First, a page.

In October 1946 some territories along the northern coast of the Gulf of Finland which passed to USSR from Finland in 1940 under the peace treaty after the Winter War were transferred from Leningrad Oblast to Leningrad and divided into Sestroretsky District and Kurortny District, including the town of Terijoki (renamed Zelenogorsk in 1948). Leningrad and many of its suburbs were rebuilt over the post-war decades, partially according to the pre-war plans. The 1948 general plan of Leningrad featured radial urban development in the north as well as in the south. In 1953 Pavlovsky District of Leningrad Oblast was abolished, and parts of its territory including Pavlovsk merged with Leningrad. In 1954 the settlements Levashovo, Pargolovo and Pesochny merged with Leningrad.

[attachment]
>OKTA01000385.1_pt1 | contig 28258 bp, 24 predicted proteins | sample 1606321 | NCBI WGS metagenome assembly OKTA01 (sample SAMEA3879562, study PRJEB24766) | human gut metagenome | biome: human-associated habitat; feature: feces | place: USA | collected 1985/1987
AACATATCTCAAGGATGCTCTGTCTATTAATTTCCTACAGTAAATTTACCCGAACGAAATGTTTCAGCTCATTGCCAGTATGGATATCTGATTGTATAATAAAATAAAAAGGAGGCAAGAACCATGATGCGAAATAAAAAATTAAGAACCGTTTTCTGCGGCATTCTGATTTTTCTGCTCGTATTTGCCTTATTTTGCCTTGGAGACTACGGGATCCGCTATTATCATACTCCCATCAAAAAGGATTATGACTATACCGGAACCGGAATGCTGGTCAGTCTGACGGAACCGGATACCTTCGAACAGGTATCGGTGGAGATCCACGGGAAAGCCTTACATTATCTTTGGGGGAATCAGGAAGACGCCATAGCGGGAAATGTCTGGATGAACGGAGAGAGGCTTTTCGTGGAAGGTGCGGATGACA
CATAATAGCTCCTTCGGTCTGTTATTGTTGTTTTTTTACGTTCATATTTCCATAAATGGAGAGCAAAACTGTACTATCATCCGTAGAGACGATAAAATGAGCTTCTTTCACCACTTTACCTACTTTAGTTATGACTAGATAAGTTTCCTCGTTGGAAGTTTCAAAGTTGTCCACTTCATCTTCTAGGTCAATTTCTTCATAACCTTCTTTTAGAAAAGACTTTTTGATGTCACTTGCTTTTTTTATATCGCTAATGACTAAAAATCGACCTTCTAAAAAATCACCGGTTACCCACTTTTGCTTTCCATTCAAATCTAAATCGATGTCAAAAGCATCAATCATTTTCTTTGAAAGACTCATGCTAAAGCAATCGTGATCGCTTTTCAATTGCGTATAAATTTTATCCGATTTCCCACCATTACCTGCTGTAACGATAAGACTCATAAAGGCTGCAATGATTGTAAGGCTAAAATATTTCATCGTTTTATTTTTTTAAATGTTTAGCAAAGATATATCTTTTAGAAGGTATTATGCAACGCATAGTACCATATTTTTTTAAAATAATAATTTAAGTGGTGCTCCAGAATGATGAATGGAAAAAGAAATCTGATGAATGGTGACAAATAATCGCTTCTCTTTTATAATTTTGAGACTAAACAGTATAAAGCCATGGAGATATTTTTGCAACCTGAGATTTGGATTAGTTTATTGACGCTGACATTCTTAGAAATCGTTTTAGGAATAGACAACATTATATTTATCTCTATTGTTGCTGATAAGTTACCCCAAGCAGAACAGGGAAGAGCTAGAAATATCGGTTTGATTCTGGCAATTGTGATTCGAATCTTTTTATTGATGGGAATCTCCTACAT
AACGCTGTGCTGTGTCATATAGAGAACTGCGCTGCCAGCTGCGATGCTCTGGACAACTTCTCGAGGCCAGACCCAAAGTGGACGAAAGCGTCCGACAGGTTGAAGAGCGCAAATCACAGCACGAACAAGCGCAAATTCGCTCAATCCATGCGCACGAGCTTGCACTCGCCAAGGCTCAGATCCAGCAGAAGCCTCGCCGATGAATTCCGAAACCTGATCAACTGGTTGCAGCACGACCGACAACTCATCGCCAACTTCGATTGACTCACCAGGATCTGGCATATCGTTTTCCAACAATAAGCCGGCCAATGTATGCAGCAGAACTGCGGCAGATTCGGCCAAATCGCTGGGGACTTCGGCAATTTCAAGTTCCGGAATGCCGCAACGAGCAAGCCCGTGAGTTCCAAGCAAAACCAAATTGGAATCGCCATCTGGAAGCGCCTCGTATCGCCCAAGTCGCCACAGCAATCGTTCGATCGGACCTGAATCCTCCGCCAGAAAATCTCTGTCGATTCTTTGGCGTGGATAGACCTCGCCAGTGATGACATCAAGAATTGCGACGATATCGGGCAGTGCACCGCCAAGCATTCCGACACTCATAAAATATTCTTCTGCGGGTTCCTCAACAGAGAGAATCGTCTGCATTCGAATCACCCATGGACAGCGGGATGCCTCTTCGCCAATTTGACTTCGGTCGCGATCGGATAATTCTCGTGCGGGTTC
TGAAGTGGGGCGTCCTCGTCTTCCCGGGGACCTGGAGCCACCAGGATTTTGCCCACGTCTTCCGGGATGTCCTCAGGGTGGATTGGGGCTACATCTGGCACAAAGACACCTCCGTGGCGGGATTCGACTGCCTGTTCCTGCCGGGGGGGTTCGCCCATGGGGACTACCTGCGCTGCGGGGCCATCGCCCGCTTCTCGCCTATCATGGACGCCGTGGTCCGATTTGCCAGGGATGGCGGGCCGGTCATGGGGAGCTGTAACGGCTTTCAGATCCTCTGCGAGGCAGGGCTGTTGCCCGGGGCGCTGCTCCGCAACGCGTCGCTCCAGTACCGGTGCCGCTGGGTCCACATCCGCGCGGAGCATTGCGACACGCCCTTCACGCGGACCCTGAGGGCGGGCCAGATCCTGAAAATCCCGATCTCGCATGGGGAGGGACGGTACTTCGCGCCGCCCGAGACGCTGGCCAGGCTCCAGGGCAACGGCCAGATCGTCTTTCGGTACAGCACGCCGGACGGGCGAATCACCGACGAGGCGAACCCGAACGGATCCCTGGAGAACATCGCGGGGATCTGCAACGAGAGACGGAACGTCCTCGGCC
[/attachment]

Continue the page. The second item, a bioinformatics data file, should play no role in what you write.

Leningrad gave its name to the Leningrad Affair (1949–1952), a notable event in the postwar political processes in the USSR. A product of clan rivalries (where one side was represented by the leaders of the city Communist Party organization – one of the most significant in the country), it afflicted only an elite circle, so the victims of this affair were comparatively few. 23 leaders were sentenced to death, 181 to prison or exile (exonerated in 1954). About 2 thousand were expelled from the party and Komsomol and removed from leadership positions.
The Leningrad Metro underground rapid transit system, designed before the war, opened in 1955 with its first eight stations decorated with marble and bronze. However, after the death of Stalin, the perceived ornamental excesses of the Stalinist architecture were abandoned. In the 1960s-1980s, as many new residential boroughs were built on the outskirts with few series of functionalist apartment blocks identical to each other, many families moved there from kommunalkas in the city centre in order to live in separate apartments.